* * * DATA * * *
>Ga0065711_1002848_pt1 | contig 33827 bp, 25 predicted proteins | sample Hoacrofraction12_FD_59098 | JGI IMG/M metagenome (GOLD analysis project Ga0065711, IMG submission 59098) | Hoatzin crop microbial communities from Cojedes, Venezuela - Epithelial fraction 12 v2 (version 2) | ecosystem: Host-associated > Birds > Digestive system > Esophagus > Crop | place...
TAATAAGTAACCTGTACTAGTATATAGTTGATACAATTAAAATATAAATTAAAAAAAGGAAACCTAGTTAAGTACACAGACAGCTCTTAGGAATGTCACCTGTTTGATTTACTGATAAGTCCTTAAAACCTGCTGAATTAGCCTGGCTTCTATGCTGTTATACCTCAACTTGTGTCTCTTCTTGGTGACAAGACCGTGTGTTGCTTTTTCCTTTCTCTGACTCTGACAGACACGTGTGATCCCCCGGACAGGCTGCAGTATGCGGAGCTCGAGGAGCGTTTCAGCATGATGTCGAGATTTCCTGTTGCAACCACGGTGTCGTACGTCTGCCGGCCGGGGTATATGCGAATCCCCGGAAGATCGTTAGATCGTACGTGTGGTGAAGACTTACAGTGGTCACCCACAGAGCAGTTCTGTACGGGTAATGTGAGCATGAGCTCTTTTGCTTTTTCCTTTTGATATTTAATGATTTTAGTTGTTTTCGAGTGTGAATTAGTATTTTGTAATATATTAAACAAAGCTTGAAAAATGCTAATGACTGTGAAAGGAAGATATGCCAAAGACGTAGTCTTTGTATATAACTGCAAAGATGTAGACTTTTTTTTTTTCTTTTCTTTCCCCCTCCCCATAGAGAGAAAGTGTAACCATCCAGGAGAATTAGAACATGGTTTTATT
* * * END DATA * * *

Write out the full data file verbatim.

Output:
>Ga0065711_1002848_pt1 | contig 33827 bp, 25 predicted proteins | sample Hoacrofraction12_FD_59098 | JGI IMG/M metagenome (GOLD analysis project Ga0065711, IMG submission 59098) | Hoatzin crop microbial communities from Cojedes, Venezuela - Epithelial fraction 12 v2 (version 2) | ecosystem: Host-associated > Birds > Digestive system > Esophagus > Crop | place...
TAATAAGTAACCTGTACTAGTATATAGTTGATACAATTAAAATATAAATTAAAAAAAGGAAACCTAGTTAAGTACACAGACAGCTCTTAGGAATGTCACCTGTTTGATTTACTGATAAGTCCTTAAAACCTGCTGAATTAGCCTGGCTTCTATGCTGTTATACCTCAACTTGTGTCTCTTCTTGGTGACAAGACCGTGTGTTGCTTTTTCCTTTCTCTGACTCTGACAGACACGTGTGATCCCCCGGACAGGCTGCAGTATGCGGAGCTCGAGGAGCGTTTCAGCATGATGTCGAGATTTCCTGTTGCAACCACGGTGTCGTACGTCTGCCGGCCGGGGTATATGCGAATCCCCGGAAGATCGTTAGATCGTACGTGTGGTGAAGACTTACAGTGGTCACCCACAGAGCAGTTCTGTACGGGTAATGTGAGCATGAGCTCTTTTGCTTTTTCCTTTTGATATTTAATGATTTTAGTTGTTTTCGAGTGTGAATTAGTATTTTGTAATATATTAAACAAAGCTTGAAAAATGCTAATGACTGTGAAAGGAAGATATGCCAAAGACGTAGTCTTTGTATATAACTGCAAAGATGTAGACTTTTTTTTTTTCTTTTCTTTCCCCCTCCCCATAGAGAGAAAGTGTAACCATCCAGGAGAATTAGAACATGGTTTTATT